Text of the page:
Four Justices of the U.S. Supreme Court dissented. They argued that the Vienna Convention does automatically create rights that individuals can personally vindicate before U.S. courts (a point the majority seemed to assume but did not specifically decide), and that suppressing confessions might, in some cases, be an appropriate remedy for Vienna Convention violations. The dissenting opinion (by Justice Stephen Breyer) gives much more prominence to the reasoning of the ICJ's decisions on this issue, and suggests (to my mind), a much more effective way of actually implementing the international court's reasoning within the U.S. legal system. Alas, these arguments did not carry the day.

But what do I see when I open my Neue Zeitung fuer Strafrecht the other day but a decision (G) from Germany's Federal Constitutional Court (FCC) on very similar issues? That case involved a Turkish national being investigated for murder. Again, no Vienna Convention warnings. The court took evidence from the very police officers who had failed to advise the defendant of his Vienna Convention rights. The Federal Supreme Court of Justice held that this evidence was admissible, and upheld the conviction.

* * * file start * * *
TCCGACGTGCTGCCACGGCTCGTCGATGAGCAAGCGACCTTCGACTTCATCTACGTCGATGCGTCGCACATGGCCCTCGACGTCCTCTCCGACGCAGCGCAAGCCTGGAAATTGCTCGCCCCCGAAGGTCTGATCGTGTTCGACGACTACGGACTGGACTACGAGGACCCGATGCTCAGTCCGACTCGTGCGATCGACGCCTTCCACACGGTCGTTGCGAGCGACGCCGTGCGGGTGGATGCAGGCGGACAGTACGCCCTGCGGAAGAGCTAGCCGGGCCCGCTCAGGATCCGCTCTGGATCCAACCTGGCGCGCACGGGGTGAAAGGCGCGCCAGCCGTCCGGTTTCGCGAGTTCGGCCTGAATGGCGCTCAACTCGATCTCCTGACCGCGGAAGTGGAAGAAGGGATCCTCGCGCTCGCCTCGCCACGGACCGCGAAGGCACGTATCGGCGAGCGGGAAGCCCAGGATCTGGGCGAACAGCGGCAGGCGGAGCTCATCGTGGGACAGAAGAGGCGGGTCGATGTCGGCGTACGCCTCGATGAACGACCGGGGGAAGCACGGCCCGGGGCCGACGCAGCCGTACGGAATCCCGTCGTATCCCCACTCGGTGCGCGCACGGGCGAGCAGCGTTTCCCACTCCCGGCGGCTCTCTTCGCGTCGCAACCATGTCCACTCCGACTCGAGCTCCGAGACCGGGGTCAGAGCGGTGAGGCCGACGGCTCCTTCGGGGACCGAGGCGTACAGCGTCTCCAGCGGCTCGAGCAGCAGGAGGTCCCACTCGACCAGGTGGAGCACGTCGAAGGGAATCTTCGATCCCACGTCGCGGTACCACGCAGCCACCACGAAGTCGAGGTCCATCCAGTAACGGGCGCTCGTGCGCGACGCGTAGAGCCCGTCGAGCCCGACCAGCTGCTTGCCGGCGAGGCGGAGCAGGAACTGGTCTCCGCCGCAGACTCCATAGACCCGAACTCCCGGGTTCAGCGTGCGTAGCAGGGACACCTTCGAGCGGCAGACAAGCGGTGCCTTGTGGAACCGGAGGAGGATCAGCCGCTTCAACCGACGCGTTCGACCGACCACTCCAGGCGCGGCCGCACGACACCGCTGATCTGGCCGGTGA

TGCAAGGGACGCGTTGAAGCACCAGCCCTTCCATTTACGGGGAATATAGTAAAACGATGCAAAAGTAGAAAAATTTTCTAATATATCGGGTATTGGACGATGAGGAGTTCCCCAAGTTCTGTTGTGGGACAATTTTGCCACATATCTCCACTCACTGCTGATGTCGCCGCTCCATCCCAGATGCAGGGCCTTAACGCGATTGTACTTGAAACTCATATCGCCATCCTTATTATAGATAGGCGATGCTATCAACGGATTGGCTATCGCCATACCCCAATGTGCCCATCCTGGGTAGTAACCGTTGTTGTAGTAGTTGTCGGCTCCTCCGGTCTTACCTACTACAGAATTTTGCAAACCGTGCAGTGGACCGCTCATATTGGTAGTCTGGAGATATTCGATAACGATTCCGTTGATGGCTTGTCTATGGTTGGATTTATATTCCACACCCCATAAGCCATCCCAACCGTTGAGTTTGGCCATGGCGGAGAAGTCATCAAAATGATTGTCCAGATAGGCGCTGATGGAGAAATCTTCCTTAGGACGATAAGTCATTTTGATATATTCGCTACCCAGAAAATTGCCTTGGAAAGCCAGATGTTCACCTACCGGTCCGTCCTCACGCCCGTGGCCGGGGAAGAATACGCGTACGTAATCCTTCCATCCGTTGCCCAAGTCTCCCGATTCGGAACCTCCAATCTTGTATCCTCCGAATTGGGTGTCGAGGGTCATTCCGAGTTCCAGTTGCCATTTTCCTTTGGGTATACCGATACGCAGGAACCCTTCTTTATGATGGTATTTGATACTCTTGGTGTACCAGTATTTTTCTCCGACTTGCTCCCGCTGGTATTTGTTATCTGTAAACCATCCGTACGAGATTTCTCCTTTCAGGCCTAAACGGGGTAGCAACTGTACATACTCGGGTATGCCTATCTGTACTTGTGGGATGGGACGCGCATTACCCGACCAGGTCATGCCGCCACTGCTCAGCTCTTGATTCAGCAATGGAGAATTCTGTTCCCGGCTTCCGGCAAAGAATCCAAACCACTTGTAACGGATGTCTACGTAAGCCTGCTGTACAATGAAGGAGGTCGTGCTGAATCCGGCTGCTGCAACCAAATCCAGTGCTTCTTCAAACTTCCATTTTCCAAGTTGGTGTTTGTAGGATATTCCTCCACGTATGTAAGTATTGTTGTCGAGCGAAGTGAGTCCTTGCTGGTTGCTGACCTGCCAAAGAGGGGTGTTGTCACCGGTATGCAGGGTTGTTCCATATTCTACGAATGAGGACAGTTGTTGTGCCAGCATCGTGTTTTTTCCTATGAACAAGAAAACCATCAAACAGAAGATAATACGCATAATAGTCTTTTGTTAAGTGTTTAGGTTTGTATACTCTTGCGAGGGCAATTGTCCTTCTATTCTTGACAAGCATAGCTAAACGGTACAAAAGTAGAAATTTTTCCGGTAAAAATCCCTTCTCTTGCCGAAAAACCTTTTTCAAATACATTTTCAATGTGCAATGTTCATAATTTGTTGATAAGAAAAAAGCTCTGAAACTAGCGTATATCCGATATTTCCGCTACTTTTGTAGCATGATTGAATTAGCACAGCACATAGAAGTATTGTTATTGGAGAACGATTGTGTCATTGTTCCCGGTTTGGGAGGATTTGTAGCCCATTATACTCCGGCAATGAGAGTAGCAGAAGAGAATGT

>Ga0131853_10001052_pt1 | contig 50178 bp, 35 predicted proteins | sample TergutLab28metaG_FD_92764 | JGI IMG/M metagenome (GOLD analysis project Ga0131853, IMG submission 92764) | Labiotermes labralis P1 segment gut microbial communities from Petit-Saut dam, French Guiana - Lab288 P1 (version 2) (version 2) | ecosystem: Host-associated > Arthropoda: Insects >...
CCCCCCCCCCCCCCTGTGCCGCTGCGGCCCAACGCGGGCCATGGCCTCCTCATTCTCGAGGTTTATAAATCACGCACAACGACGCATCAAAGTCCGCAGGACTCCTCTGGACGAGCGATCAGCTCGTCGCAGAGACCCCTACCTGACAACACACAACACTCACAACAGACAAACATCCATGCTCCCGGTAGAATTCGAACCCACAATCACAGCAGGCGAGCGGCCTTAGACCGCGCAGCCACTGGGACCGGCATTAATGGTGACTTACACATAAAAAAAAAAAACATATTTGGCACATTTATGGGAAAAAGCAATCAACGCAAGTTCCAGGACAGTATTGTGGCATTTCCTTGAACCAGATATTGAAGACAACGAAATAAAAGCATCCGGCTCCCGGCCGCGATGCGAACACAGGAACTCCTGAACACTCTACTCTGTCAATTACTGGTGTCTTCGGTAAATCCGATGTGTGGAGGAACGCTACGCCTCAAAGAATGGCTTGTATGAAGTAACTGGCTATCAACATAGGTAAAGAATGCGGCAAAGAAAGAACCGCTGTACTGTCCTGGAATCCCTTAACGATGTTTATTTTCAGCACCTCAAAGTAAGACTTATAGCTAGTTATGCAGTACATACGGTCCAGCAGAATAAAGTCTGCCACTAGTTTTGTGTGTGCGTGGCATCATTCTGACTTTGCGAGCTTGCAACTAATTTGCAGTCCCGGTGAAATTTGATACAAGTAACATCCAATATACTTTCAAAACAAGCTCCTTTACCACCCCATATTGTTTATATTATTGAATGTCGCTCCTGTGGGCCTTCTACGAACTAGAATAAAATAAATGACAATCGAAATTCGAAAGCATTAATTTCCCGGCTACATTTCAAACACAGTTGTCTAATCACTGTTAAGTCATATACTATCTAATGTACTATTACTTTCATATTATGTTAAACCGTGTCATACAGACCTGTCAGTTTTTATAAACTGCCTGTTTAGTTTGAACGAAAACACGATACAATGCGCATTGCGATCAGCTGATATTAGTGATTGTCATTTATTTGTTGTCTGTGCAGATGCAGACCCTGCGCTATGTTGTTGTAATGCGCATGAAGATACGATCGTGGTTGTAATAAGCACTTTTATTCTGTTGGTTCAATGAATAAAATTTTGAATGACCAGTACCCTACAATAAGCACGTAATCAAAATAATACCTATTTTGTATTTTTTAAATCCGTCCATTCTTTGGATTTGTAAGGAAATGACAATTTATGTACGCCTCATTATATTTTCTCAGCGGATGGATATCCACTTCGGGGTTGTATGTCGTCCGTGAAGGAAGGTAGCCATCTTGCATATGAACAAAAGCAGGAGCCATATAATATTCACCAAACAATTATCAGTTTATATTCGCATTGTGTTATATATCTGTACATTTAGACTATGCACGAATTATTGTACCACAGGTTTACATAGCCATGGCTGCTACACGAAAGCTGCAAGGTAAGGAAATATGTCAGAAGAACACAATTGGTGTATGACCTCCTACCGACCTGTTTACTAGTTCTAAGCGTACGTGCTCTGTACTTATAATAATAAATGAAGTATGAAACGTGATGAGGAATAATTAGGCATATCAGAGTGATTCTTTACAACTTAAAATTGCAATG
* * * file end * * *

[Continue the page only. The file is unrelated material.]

When the defendant turned to the FCC (Germany's highest court for Constitutional questions, which has the power to revise judgments of lower courts on Constitutional grounds), that court agreed with the lower courts that the Vienna Convention did, in fact, create personal rights of action. However, the lower courts had not taken adequate notice of the ICJ's decision in cases like LaGrand and Avena, which require national courts to devise adequate practical guarantees of the enforceability of Vienna Convention rights. Put simply, the ICJ has not told member states exactly what they have to do to enforce Vienna Convention rights, but has told them that they must take some effective action in this regard.